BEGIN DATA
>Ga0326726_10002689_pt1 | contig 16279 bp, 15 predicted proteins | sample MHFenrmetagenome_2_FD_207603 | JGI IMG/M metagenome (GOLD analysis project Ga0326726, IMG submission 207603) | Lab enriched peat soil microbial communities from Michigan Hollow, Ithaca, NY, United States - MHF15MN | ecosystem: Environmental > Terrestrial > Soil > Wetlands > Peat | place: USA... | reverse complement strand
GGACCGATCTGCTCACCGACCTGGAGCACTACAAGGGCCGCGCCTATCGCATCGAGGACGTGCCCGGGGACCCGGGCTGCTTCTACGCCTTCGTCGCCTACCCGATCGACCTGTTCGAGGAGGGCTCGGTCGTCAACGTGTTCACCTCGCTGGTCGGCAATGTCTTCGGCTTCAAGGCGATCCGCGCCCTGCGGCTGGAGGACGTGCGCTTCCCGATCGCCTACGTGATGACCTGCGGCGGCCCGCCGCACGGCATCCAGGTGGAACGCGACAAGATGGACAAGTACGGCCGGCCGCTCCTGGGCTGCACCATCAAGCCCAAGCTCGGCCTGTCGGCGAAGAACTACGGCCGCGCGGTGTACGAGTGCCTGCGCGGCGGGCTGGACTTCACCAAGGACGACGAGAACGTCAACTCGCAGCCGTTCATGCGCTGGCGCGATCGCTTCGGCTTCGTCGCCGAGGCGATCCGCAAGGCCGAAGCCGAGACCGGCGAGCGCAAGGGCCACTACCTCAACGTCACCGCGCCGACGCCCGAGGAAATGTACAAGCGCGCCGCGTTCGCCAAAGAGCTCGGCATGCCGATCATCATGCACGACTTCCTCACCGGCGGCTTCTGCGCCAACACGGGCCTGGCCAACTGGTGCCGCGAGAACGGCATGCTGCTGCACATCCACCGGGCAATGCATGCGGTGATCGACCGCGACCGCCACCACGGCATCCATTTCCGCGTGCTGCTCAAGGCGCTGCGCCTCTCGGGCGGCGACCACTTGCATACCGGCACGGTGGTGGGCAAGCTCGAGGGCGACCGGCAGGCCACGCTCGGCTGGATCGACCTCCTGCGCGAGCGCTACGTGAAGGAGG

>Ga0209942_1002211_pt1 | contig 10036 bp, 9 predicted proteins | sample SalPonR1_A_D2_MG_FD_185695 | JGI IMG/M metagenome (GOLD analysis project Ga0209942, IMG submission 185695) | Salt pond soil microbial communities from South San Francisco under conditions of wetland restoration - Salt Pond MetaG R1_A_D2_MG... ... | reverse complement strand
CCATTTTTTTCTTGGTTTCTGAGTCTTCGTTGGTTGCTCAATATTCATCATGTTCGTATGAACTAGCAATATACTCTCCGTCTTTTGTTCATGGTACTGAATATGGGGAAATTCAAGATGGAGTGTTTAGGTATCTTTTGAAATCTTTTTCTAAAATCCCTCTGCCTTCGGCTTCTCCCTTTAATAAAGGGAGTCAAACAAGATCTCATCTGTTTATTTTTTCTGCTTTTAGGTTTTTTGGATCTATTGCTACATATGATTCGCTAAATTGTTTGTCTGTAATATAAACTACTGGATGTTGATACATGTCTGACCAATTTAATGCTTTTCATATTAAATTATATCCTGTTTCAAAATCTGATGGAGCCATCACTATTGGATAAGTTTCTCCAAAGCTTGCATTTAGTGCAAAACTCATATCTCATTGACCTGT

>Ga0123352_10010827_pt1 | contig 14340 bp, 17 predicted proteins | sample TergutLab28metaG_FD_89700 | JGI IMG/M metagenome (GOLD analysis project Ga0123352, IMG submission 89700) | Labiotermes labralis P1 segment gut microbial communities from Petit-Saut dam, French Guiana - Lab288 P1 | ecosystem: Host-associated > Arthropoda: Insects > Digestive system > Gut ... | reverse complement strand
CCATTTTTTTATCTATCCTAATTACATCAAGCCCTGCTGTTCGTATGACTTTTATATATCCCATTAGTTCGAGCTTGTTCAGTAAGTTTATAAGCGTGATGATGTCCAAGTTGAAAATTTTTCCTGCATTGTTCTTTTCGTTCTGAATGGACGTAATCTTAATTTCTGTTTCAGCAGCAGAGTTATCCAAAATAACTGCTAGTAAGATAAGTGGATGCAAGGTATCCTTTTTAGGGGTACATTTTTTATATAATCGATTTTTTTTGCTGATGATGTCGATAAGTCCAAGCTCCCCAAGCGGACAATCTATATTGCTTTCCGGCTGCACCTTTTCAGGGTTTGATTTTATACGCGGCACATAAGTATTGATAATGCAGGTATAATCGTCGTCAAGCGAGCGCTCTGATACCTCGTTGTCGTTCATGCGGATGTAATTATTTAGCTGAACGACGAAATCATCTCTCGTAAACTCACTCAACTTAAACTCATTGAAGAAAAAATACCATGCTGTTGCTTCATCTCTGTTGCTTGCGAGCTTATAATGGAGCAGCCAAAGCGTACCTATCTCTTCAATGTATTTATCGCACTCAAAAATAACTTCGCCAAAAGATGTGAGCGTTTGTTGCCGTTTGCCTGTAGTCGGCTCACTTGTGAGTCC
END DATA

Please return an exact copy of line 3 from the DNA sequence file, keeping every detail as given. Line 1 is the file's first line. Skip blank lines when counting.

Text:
>Ga0209942_1002211_pt1 | contig 10036 bp, 9 predicted proteins | sample SalPonR1_A_D2_MG_FD_185695 | JGI IMG/M metagenome (GOLD analysis project Ga0209942, IMG submission 185695) | Salt pond soil microbial communities from South San Francisco under conditions of wetland restoration - Salt Pond MetaG R1_A_D2_MG... ... | reverse complement strand